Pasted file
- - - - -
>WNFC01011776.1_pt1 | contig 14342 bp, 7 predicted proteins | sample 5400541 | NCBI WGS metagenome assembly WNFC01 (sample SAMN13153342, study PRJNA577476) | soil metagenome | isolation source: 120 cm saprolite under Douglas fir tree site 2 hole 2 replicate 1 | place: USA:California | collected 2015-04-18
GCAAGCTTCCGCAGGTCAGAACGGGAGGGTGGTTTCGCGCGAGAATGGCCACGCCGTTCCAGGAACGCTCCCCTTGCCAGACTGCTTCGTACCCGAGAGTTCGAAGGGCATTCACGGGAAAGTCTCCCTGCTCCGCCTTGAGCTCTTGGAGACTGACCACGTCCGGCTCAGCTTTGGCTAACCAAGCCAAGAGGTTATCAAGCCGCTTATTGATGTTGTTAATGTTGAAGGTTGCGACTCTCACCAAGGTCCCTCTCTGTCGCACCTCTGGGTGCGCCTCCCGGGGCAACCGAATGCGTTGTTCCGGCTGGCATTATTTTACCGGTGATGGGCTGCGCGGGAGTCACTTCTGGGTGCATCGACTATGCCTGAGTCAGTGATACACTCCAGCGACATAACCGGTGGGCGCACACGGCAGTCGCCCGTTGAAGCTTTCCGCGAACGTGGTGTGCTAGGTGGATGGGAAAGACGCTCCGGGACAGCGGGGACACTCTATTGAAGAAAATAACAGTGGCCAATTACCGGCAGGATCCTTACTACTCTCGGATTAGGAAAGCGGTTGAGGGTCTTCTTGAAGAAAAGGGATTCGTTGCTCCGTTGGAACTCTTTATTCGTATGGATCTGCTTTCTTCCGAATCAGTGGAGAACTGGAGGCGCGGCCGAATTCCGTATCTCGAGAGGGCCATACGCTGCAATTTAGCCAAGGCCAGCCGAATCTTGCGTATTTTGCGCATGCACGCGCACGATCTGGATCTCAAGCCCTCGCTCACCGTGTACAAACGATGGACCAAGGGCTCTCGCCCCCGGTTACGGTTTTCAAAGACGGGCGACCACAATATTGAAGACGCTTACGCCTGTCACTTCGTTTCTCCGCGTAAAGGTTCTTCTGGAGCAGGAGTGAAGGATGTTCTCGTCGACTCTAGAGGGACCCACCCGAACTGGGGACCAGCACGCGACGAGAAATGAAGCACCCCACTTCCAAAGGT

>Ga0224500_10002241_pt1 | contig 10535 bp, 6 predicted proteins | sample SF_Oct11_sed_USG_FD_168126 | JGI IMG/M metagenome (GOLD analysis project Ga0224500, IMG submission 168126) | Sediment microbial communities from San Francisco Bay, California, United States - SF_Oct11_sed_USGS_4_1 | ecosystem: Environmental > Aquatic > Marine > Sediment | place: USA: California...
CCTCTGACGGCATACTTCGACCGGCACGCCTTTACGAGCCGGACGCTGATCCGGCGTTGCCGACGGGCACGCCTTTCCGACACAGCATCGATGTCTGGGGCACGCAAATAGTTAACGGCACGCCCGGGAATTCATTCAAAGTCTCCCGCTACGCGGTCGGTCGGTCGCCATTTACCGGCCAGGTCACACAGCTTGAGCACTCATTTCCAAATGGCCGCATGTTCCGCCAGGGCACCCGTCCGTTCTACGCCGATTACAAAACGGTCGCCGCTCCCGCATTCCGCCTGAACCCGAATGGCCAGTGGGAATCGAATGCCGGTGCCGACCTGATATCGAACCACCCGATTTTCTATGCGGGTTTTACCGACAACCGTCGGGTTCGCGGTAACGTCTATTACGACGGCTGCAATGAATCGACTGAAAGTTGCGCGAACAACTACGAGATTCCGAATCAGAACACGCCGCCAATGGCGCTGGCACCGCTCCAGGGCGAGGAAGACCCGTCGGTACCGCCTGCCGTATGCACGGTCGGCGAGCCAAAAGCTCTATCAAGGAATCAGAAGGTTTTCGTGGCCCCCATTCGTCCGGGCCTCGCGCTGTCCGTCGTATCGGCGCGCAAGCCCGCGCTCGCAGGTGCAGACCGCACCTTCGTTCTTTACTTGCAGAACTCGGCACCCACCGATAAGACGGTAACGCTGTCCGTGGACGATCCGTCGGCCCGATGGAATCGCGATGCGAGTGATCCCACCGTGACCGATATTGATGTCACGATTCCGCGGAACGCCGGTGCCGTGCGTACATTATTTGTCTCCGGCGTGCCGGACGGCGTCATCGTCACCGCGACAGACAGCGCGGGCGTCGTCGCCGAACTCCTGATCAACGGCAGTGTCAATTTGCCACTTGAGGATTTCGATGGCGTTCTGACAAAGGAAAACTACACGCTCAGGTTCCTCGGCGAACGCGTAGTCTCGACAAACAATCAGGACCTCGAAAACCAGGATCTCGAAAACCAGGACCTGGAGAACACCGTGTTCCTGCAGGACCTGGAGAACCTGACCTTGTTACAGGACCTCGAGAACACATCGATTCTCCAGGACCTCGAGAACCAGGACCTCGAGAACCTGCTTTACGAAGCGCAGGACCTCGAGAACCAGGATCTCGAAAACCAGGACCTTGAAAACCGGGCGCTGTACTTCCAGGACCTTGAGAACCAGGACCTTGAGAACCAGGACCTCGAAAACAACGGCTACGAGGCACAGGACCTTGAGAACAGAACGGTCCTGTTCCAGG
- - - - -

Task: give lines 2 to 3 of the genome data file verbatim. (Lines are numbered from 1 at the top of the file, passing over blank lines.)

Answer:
GCAAGCTTCCGCAGGTCAGAACGGGAGGGTGGTTTCGCGCGAGAATGGCCACGCCGTTCCAGGAACGCTCCCCTTGCCAGACTGCTTCGTACCCGAGAGTTCGAAGGGCATTCACGGGAAAGTCTCCCTGCTCCGCCTTGAGCTCTTGGAGACTGACCACGTCCGGCTCAGCTTTGGCTAACCAAGCCAAGAGGTTATCAAGCCGCTTATTGATGTTGTTAATGTTGAAGGTTGCGACTCTCACCAAGGTCCCTCTCTGTCGCACCTCTGGGTGCGCCTCCCGGGGCAACCGAATGCGTTGTTCCGGCTGGCATTATTTTACCGGTGATGGGCTGCGCGGGAGTCACTTCTGGGTGCATCGACTATGCCTGAGTCAGTGATACACTCCAGCGACATAACCGGTGGGCGCACACGGCAGTCGCCCGTTGAAGCTTTCCGCGAACGTGGTGTGCTAGGTGGATGGGAAAGACGCTCCGGGACAGCGGGGACACTCTATTGAAGAAAATAACAGTGGCCAATTACCGGCAGGATCCTTACTACTCTCGGATTAGGAAAGCGGTTGAGGGTCTTCTTGAAGAAAAGGGATTCGTTGCTCCGTTGGAACTCTTTATTCGTATGGATCTGCTTTCTTCCGAATCAGTGGAGAACTGGAGGCGCGGCCGAATTCCGTATCTCGAGAGGGCCATACGCTGCAATTTAGCCAAGGCCAGCCGAATCTTGCGTATTTTGCGCATGCACGCGCACGATCTGGATCTCAAGCCCTCGCTCACCGTGTACAAACGATGGACCAAGGGCTCTCGCCCCCGGTTACGGTTTTCAAAGACGGGCGACCACAATATTGAAGACGCTTACGCCTGTCACTTCGTTTCTCCGCGTAAAGGTTCTTCTGGAGCAGGAGTGAAGGATGTTCTCGTCGACTCTAGAGGGACCCACCCGAACTGGGGACCAGCACGCGACGAGAAATGAAGCACCCCACTTCCAAAGGT

>Ga0224500_10002241_pt1 | contig 10535 bp, 6 predicted proteins | sample SF_Oct11_sed_USG_FD_168126 | JGI IMG/M metagenome (GOLD analysis project Ga0224500, IMG submission 168126) | Sediment microbial communities from San Francisco Bay, California, United States - SF_Oct11_sed_USGS_4_1 | ecosystem: Environmental > Aquatic > Marine > Sediment | place: USA: California...